Discomfort in breathing is a subjective sensation rather than a diagnosis and is very common among many patients with chronic illness, including those with cancer, chronic obstructive pulmonary disease, HIV/AIDS, congestive heart failure, stroke, amyotrophic lateral sclerosis (ALS), and dementia.25 It is most often caused by an underlying medical condition, but it may arise from anxiety. A pulse oximeter reading alone is not an indicator of dyspnea; rather, careful examination of the patient and appreciation of their distress via facial expression, level of anxiety, ability to speak in full sentences, and accessory muscle use can assist in determining the level of discomfort. A normal oxygen saturation and lack of accessory muscle use should not preclude treatment of the patient's described complaint.

The first-line treatment for this sensation is medications from the opioid class of drugs. Although its mechanism is mostly unknown, its benefit is clearly recognized. This treatment, in addition to oxygen, can be initiated in the ED while reversible causes of dyspnea are sought. See Table 1 for reversible causes of dyspnea and some treatment options. If the patient requires frequent thoracenteses or paracenteses, the patient may be a candidate for a permanent catheter allowing intermittent drainage of fluid at home. See Table 2 for elaboration on opioid treatment options. One must monitor acetaminophen doses from all sources and avoid morphine, codeine, hydrocodone, and oxycodone in patients with significant renal dysfunction. Fentanyl and methadone are safe in renal failure and dialysis patients. Fentanyl is also safe in liver failure, whereas other opioids will need a downward adjustment. When opioids are titrated upward, a change in mental status and alertness occurs before hypoventilation.

Because anxiety often plays a role in dyspnea, a clinician may consider an anxiolytic to accompany opioid treatment. Longer-acting agents such as the benzodiazepine clonazepam are often used starting at 0.25 mg orally every 12 hours. Lorazepam (0.5-1 mg orally every 4 to 6 hours) is also available in liquid and suppository forms, which is helpful if a patient has difficulty swallowing pills. Use the intravenous form if a quicker onset of action is needed.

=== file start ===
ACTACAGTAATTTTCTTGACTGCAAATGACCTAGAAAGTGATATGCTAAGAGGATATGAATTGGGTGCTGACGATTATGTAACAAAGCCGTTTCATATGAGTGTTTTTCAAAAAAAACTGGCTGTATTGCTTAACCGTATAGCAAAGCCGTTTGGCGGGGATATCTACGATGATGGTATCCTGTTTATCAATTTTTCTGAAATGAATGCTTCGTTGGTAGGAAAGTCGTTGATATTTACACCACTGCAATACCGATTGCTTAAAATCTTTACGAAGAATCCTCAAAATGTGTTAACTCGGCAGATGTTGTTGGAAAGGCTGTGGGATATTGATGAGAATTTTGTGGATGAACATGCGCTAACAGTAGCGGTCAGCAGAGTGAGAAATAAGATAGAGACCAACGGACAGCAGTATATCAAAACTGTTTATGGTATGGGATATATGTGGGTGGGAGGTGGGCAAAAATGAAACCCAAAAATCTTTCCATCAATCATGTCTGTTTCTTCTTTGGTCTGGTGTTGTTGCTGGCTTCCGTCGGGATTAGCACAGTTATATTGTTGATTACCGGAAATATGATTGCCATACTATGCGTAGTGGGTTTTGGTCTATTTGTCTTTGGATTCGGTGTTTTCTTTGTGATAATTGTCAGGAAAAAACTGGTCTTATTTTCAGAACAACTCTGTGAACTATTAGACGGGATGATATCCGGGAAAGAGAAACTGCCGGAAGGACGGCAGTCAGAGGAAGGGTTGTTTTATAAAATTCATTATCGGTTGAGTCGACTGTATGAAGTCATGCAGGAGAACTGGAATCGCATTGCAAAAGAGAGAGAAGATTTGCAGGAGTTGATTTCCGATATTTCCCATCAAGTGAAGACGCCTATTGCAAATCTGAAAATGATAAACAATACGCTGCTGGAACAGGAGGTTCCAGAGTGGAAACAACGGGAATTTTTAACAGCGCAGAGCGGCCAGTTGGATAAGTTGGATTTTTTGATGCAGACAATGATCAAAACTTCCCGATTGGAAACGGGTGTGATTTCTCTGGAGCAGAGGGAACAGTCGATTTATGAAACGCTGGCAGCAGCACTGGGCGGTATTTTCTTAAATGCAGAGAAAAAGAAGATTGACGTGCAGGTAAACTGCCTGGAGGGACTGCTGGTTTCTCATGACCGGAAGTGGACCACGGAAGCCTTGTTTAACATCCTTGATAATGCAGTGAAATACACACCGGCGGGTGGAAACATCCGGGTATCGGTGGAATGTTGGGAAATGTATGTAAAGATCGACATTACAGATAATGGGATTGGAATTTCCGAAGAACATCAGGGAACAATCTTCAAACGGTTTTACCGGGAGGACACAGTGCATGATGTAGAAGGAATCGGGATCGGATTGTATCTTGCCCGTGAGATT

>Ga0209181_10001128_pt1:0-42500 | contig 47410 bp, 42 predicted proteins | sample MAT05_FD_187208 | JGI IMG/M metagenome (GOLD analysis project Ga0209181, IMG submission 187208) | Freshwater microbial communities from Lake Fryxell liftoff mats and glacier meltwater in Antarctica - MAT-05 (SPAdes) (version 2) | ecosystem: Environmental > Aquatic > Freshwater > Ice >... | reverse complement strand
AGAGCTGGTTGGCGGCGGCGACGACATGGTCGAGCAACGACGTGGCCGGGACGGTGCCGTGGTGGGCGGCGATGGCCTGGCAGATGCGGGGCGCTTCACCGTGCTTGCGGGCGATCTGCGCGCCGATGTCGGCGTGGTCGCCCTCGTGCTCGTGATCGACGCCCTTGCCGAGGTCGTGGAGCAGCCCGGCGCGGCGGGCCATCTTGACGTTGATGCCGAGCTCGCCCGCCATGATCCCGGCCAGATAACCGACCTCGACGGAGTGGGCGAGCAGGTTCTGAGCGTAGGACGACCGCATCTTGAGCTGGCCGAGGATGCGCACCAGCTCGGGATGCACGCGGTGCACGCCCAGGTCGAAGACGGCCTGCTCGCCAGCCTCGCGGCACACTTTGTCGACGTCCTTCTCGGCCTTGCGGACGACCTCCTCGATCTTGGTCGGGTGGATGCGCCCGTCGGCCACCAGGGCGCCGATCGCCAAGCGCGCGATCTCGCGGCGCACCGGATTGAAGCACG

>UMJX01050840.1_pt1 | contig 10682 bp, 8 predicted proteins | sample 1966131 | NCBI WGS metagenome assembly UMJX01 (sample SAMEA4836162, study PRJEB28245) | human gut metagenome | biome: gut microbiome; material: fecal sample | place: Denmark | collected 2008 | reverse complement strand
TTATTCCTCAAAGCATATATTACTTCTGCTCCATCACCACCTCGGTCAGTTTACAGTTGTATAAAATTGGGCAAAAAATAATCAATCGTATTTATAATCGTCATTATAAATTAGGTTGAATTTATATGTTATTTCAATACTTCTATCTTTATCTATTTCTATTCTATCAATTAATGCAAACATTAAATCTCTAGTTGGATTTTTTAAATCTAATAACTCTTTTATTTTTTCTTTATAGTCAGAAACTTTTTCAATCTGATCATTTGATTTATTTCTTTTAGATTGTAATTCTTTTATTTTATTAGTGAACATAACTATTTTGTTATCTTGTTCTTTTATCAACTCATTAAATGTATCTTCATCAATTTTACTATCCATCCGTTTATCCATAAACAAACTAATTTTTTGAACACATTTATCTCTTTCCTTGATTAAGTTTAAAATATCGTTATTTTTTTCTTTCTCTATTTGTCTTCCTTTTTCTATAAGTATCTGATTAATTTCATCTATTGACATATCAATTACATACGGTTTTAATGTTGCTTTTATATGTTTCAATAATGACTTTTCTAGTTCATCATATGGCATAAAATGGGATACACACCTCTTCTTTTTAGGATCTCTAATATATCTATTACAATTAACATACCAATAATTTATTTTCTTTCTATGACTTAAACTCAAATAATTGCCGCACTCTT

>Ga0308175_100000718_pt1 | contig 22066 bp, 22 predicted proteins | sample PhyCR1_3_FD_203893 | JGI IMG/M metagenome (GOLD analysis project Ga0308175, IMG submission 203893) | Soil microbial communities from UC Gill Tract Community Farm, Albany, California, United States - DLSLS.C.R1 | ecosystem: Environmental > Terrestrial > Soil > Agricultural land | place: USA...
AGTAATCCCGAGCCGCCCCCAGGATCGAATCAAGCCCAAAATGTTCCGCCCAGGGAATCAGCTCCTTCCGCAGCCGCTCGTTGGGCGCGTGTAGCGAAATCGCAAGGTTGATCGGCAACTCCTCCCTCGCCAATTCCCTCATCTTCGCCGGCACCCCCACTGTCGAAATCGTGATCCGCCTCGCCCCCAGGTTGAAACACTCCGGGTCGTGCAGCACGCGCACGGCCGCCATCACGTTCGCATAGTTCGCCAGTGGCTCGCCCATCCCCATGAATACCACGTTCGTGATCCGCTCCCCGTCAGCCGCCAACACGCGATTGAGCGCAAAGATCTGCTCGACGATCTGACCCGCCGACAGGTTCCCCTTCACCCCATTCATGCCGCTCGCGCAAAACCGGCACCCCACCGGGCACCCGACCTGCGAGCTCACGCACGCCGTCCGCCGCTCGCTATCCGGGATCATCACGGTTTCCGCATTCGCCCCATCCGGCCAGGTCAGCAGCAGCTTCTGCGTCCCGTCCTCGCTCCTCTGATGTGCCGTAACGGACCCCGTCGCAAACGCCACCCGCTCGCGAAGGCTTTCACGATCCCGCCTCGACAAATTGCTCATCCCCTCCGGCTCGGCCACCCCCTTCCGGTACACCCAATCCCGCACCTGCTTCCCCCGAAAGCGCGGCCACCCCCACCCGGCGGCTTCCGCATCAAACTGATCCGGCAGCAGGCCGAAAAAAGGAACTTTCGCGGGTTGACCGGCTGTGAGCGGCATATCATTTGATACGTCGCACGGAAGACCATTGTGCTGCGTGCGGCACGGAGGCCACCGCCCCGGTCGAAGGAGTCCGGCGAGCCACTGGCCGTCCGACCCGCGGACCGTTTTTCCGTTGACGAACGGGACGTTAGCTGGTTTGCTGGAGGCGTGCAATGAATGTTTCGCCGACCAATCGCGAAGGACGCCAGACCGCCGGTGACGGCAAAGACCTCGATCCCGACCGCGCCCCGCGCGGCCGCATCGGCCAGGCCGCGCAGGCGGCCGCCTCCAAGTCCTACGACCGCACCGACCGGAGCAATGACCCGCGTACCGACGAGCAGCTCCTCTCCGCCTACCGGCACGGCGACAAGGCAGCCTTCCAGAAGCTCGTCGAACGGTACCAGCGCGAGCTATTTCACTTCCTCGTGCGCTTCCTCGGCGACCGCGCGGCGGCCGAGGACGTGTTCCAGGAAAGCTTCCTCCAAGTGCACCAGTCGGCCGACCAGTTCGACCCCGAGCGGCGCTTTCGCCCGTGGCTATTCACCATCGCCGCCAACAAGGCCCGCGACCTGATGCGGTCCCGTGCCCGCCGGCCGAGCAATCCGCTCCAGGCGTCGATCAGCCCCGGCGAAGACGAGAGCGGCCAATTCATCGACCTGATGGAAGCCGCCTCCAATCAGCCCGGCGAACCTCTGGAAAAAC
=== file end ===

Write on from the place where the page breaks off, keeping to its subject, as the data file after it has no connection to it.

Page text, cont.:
Most patients living with life-limiting chronic illness who come into the ED are already on a pain regimen, often on dosages that exceed common practice. Using the patient's current pain regimen and adjusting it to meet symptomatic relief is an important skill. Facility with titrating common narcotics will allow for adequate control of this prevalent symptom.

Basics of Pain Management in Patients with Chronic Life-Limiting Illness

Many patients are on a combination of opioids that can make understanding their pain requirements confusing. Converting all opioids to the oral morphine equivalent allows physicians to titrate medications effectively and confidently.

Equivalents and Titration of Analgesics

Below is a quick way to remember approximate and equivalent IV/oral (PO) conversions between morphine (less potent) and hydromorphone (more potent), the two most common opioids used in the hospital setting: 26,27

  • 10 mg morphine IV ~ 30 mg morphine PO (1:3)
  • 1.5 mg hydromorphone IV ~ 7.5 mg hydromorphone PO (1:5)
  • 1.5 mg hydromorphone IV ~ 30 mg morphine PO (1:20)
  • 1.5 mg hydromorphone IV ~ 10 mg morphine IV (1:6)
  • 7.5 mg hydromorphone PO ~ 30 mg morphine PO (1:4).

Calculate the total daily dose of oral morphine to gauge each patient's pain medication requirement, and adjust each medication per the following guidelines: